Can’t Microsoft just puts its apps on the phones it already makes?

Sure, but Microsoft’s Windows Phones comprise only 3% of the global market. That’s why Microsoft has recently unleashed its flagship apps for iPhone and Android phones. Apple iPhone and iMac users have already downloaded Word, Powerpoint and Excel more than 80 million times to date. Now that its apps are in a polygamous relationship with rival devices, Microsoft might want to ensure they get front and center on all devices.

Will Google let that happen?

Probably not without a fight. The whole purpose of the free Android giveaway is to route as many users as possible to its search pages, where it gets millions of eyeballs on its advertisements — and Google’s ad business, especially on mobile, is already showing weaknesses.

TIME apps

iPhone and Android Finally Have a Full-Featured Outlook App

It's Microsoft's latest move to make cross-platform apps

Microsoft freed Outlook email from the confines of the office PC on Thursday, releasing for the first time fully-featured Outlook apps for iPhones, iPads and Android devices.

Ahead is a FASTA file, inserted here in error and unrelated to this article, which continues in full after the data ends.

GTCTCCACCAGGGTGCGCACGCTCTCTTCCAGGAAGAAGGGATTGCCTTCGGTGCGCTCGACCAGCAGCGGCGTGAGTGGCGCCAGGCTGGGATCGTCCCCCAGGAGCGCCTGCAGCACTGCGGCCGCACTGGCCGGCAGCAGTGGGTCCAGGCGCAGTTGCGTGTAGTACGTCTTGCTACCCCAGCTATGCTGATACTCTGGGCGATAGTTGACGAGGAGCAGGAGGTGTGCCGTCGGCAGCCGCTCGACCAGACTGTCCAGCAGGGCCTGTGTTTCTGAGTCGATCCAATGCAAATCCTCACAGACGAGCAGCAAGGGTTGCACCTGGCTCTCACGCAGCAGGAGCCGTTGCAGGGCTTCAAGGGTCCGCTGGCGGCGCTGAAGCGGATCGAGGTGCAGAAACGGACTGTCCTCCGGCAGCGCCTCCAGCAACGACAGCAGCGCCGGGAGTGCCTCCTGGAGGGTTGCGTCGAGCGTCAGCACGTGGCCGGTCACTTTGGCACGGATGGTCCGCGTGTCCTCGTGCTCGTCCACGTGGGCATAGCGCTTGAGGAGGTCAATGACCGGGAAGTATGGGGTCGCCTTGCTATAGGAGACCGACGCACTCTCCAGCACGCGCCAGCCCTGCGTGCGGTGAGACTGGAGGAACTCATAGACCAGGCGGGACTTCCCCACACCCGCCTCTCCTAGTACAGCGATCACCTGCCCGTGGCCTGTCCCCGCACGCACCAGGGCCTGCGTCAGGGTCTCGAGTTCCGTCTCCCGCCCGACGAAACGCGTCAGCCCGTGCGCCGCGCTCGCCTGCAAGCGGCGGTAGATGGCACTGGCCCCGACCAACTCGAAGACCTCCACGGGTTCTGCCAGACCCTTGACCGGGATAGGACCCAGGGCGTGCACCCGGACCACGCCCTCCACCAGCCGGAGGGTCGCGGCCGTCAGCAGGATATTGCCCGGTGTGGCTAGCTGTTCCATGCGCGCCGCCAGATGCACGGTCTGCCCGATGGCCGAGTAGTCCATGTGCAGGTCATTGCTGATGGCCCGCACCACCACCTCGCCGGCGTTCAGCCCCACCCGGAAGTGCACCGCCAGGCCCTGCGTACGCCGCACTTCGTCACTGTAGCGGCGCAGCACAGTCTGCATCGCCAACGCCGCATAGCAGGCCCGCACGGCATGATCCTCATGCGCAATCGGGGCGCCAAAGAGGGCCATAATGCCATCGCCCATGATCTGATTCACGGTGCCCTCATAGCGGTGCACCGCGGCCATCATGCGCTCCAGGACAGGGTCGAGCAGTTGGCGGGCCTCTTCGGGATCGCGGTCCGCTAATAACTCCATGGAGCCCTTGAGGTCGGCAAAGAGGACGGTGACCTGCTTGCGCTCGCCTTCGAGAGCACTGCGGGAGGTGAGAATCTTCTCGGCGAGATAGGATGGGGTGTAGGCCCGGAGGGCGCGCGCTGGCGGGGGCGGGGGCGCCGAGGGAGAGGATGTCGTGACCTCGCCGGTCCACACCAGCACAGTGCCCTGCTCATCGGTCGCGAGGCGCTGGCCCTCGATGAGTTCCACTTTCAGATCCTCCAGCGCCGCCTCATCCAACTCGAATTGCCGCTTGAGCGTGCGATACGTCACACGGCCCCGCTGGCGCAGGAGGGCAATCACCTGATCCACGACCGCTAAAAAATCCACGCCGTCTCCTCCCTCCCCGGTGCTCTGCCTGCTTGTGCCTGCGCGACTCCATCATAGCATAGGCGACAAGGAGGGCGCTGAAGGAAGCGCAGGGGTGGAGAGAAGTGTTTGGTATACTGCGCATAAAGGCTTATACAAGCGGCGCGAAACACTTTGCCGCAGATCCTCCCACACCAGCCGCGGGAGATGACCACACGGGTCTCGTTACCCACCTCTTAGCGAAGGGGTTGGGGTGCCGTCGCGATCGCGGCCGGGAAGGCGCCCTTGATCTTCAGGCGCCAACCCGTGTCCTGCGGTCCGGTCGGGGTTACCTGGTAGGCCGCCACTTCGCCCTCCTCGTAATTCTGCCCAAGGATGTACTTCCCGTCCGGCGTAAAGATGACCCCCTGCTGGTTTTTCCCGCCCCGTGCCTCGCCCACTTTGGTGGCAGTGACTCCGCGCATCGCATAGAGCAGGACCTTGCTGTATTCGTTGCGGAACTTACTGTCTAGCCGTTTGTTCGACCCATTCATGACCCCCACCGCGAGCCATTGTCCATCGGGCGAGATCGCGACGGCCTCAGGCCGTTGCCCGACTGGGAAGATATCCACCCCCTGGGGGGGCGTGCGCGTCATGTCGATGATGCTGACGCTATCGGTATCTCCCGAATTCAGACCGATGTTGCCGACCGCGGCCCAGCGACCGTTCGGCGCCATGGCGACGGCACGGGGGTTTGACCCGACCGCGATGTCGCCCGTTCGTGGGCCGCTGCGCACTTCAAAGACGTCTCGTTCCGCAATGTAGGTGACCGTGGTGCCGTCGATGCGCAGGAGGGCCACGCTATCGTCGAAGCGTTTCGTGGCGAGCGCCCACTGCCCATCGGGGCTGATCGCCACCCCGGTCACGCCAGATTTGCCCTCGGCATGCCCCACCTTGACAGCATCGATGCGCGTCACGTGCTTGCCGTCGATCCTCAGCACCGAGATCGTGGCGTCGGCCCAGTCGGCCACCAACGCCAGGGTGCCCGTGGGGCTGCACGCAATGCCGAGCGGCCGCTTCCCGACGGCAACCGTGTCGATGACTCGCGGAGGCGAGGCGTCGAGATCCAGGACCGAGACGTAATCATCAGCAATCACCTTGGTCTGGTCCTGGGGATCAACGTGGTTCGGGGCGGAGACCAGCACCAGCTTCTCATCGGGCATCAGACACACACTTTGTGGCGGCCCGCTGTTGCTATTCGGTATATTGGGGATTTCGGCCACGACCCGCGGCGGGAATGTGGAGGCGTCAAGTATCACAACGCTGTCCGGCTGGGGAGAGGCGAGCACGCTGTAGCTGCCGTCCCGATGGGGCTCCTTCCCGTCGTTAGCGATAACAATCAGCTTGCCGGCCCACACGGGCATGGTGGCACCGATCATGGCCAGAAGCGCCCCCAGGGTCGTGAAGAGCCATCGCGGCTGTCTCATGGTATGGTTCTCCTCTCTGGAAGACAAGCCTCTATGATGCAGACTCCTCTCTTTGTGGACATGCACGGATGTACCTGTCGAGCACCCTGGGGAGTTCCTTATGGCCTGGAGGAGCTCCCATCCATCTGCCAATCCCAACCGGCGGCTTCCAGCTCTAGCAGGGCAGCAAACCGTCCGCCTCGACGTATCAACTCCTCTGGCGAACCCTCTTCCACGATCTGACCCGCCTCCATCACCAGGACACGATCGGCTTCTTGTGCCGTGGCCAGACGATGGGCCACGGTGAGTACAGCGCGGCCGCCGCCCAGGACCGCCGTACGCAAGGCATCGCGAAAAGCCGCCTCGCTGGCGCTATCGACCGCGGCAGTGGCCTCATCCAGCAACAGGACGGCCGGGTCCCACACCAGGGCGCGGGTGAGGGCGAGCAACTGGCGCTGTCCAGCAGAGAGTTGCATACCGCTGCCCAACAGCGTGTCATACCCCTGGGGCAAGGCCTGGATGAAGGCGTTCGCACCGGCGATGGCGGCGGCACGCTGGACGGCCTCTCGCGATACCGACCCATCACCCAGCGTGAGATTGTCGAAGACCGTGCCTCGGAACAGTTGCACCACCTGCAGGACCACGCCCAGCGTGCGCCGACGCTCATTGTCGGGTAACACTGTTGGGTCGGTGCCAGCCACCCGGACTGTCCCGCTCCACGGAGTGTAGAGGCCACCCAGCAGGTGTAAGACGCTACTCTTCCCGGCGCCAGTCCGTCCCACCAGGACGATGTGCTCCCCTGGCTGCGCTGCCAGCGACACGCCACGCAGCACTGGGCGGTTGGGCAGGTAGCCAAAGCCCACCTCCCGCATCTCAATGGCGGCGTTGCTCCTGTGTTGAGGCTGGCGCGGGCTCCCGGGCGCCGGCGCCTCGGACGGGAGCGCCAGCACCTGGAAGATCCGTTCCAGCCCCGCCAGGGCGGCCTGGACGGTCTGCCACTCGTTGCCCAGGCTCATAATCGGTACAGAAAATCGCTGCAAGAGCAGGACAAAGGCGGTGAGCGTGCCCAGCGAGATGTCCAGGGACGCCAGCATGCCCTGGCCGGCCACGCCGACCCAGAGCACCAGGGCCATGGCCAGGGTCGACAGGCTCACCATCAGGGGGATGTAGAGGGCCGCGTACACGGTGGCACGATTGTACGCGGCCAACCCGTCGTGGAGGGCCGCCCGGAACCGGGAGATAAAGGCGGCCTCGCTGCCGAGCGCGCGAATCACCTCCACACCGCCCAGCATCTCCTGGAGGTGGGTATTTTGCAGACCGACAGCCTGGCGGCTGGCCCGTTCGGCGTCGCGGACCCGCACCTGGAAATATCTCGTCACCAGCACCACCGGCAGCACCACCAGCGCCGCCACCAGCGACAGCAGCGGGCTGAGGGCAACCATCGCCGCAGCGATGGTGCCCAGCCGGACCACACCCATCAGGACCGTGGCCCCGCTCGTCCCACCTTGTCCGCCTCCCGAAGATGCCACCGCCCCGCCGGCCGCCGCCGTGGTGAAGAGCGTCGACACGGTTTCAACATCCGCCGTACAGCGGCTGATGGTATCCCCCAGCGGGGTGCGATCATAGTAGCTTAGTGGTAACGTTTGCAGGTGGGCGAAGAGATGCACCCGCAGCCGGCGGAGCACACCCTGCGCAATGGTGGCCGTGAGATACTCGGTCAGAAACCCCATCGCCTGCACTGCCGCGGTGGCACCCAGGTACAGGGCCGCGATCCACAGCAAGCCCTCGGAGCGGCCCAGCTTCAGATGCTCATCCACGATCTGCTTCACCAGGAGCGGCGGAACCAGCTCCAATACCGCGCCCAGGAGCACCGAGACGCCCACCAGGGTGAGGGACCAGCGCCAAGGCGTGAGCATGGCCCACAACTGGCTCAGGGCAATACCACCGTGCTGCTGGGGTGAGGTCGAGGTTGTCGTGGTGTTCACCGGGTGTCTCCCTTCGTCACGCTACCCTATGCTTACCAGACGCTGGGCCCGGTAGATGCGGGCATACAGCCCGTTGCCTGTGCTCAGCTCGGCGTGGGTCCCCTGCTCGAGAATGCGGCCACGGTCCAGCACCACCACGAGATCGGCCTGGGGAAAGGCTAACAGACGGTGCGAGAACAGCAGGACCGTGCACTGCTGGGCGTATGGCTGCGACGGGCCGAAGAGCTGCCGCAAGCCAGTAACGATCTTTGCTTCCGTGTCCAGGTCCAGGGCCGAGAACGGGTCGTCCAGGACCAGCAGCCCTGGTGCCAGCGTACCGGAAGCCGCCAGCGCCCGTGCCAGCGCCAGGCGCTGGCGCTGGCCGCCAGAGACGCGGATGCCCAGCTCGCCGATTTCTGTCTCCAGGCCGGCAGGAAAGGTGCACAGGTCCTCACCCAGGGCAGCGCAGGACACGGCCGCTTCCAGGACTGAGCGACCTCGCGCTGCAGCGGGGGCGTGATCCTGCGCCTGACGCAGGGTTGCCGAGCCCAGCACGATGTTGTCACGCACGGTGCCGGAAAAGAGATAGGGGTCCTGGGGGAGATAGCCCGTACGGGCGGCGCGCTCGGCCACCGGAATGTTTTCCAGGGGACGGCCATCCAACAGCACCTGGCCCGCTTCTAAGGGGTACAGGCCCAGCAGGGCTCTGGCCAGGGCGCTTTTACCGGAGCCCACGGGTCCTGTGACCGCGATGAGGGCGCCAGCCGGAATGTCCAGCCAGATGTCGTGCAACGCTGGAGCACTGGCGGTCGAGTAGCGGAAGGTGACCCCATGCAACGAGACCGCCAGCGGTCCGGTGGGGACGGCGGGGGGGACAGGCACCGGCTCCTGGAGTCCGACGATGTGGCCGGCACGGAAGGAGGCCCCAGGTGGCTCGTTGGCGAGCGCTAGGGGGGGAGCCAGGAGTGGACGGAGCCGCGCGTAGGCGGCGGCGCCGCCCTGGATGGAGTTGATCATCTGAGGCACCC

The new Outlook apps are now available for download through Apple’s iTunes and the Google Play store. While Microsoft previously offered versions of Outlook for iOS and Android, neither had the power of this new software.

Outlook for iOS and Android Microsoft

Microsoft’s move comes on the heels of its decision to release a motherlode of its flagship software from Word to Excel as mobile-friendly apps that work across a range of devices.

“To date, we’ve seen more than 80 million downloads of Office on iPhone and iPad worldwide,” Microsoft said in a public statement. “We have received tremendous customer request for Outlook across all devices, so we are thrilled to fulfill this for our customers.”

The new Outlook mobile app includes familiar features, such as swipe gestures for rapid archiving and machine learning algorithms that learn which emails the user is most likely to read and pushes them to the top of the inbox. What sets the app apart is a built-in calendar, enabling the user to schedule an appointment within the app, rather than laboriously copy and paste event details in a second, calendar app.

Microsoft on Thursday also released new versions of its Word, Excel and PowerPoint apps for Android tablets.